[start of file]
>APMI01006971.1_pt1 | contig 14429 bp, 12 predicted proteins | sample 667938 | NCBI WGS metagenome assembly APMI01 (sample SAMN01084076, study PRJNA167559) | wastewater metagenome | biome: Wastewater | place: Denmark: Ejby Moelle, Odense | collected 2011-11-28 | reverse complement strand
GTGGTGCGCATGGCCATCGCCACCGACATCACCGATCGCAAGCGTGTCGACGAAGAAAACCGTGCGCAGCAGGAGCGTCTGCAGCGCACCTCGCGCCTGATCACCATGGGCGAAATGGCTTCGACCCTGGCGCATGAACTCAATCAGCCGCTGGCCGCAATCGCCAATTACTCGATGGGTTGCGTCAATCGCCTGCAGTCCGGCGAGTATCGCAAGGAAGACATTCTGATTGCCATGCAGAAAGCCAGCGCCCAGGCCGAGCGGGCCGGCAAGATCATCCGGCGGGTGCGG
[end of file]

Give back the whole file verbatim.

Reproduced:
>APMI01006971.1_pt1 | contig 14429 bp, 12 predicted proteins | sample 667938 | NCBI WGS metagenome assembly APMI01 (sample SAMN01084076, study PRJNA167559) | wastewater metagenome | biome: Wastewater | place: Denmark: Ejby Moelle, Odense | collected 2011-11-28 | reverse complement strand
GTGGTGCGCATGGCCATCGCCACCGACATCACCGATCGCAAGCGTGTCGACGAAGAAAACCGTGCGCAGCAGGAGCGTCTGCAGCGCACCTCGCGCCTGATCACCATGGGCGAAATGGCTTCGACCCTGGCGCATGAACTCAATCAGCCGCTGGCCGCAATCGCCAATTACTCGATGGGTTGCGTCAATCGCCTGCAGTCCGGCGAGTATCGCAAGGAAGACATTCTGATTGCCATGCAGAAAGCCAGCGCCCAGGCCGAGCGGGCCGGCAAGATCATCCGGCGGGTGCGG